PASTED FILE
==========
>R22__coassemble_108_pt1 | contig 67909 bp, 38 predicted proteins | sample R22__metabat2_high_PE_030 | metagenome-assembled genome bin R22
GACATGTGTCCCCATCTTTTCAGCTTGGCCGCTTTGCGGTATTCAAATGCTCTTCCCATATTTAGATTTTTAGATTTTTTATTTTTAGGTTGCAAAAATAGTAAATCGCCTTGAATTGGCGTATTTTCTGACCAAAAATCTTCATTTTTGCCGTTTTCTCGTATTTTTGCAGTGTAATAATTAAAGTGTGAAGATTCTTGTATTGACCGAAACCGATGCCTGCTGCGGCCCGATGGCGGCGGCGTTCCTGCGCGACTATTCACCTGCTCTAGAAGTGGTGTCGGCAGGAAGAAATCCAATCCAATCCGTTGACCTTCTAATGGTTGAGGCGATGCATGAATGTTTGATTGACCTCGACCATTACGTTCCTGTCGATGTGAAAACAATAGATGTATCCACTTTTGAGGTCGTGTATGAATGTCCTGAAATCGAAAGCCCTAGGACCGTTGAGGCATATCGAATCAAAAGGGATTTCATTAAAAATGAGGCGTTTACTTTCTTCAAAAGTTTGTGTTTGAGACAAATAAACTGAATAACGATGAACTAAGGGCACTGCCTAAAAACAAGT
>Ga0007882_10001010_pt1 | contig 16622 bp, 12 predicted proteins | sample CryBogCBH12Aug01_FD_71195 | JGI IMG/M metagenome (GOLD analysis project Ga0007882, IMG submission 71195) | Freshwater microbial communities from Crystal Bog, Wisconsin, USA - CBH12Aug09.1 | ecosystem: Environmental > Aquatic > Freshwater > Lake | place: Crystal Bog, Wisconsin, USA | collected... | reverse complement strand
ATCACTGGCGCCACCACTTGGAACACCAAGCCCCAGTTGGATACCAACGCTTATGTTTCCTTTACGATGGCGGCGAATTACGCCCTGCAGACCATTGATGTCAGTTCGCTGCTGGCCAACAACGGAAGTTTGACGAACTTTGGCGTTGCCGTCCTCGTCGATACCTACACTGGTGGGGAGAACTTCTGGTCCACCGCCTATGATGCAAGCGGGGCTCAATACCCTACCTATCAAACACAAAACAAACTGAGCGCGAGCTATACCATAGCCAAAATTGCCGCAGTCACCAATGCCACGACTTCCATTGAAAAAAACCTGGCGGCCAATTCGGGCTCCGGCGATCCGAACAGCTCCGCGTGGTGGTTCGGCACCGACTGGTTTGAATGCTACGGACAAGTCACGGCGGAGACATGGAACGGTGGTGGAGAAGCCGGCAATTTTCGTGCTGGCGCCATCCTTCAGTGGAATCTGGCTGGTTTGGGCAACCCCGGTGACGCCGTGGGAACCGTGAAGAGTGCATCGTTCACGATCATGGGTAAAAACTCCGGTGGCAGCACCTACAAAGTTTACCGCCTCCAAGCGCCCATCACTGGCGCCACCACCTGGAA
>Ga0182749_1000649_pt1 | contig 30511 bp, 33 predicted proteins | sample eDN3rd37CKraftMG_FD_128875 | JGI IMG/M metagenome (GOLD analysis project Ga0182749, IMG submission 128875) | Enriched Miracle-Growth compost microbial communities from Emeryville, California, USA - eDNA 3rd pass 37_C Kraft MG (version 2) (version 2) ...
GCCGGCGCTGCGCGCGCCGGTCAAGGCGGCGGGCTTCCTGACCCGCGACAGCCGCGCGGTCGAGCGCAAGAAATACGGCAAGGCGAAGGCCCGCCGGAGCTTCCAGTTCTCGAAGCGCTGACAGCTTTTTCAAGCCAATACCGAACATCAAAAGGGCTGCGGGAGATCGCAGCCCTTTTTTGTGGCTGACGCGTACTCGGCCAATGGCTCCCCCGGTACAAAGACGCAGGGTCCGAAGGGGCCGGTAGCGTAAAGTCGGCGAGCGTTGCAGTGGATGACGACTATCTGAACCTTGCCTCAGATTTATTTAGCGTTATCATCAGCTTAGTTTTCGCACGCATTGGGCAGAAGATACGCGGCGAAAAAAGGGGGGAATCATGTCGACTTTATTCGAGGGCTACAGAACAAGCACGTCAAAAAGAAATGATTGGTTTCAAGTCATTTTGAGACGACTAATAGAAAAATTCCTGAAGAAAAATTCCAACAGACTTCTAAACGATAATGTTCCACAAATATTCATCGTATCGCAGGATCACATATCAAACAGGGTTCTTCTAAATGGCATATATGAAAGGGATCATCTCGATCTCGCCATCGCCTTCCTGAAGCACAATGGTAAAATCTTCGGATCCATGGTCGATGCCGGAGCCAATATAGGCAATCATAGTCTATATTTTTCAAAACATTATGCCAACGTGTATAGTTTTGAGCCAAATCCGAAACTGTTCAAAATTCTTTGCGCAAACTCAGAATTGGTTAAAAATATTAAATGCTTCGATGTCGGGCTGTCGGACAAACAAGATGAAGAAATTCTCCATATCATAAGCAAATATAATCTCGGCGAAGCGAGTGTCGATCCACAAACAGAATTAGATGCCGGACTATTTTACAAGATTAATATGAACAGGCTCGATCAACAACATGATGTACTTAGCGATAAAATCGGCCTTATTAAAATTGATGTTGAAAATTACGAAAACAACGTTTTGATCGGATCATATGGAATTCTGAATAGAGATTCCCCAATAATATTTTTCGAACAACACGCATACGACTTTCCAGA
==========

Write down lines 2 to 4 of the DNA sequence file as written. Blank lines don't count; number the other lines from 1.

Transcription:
GACATGTGTCCCCATCTTTTCAGCTTGGCCGCTTTGCGGTATTCAAATGCTCTTCCCATATTTAGATTTTTAGATTTTTTATTTTTAGGTTGCAAAAATAGTAAATCGCCTTGAATTGGCGTATTTTCTGACCAAAAATCTTCATTTTTGCCGTTTTCTCGTATTTTTGCAGTGTAATAATTAAAGTGTGAAGATTCTTGTATTGACCGAAACCGATGCCTGCTGCGGCCCGATGGCGGCGGCGTTCCTGCGCGACTATTCACCTGCTCTAGAAGTGGTGTCGGCAGGAAGAAATCCAATCCAATCCGTTGACCTTCTAATGGTTGAGGCGATGCATGAATGTTTGATTGACCTCGACCATTACGTTCCTGTCGATGTGAAAACAATAGATGTATCCACTTTTGAGGTCGTGTATGAATGTCCTGAAATCGAAAGCCCTAGGACCGTTGAGGCATATCGAATCAAAAGGGATTTCATTAAAAATGAGGCGTTTACTTTCTTCAAAAGTTTGTGTTTGAGACAAATAAACTGAATAACGATGAACTAAGGGCACTGCCTAAAAACAAGT
>Ga0007882_10001010_pt1 | contig 16622 bp, 12 predicted proteins | sample CryBogCBH12Aug01_FD_71195 | JGI IMG/M metagenome (GOLD analysis project Ga0007882, IMG submission 71195) | Freshwater microbial communities from Crystal Bog, Wisconsin, USA - CBH12Aug09.1 | ecosystem: Environmental > Aquatic > Freshwater > Lake | place: Crystal Bog, Wisconsin, USA | collected... | reverse complement strand
ATCACTGGCGCCACCACTTGGAACACCAAGCCCCAGTTGGATACCAACGCTTATGTTTCCTTTACGATGGCGGCGAATTACGCCCTGCAGACCATTGATGTCAGTTCGCTGCTGGCCAACAACGGAAGTTTGACGAACTTTGGCGTTGCCGTCCTCGTCGATACCTACACTGGTGGGGAGAACTTCTGGTCCACCGCCTATGATGCAAGCGGGGCTCAATACCCTACCTATCAAACACAAAACAAACTGAGCGCGAGCTATACCATAGCCAAAATTGCCGCAGTCACCAATGCCACGACTTCCATTGAAAAAAACCTGGCGGCCAATTCGGGCTCCGGCGATCCGAACAGCTCCGCGTGGTGGTTCGGCACCGACTGGTTTGAATGCTACGGACAAGTCACGGCGGAGACATGGAACGGTGGTGGAGAAGCCGGCAATTTTCGTGCTGGCGCCATCCTTCAGTGGAATCTGGCTGGTTTGGGCAACCCCGGTGACGCCGTGGGAACCGTGAAGAGTGCATCGTTCACGATCATGGGTAAAAACTCCGGTGGCAGCACCTACAAAGTTTACCGCCTCCAAGCGCCCATCACTGGCGCCACCACCTGGAA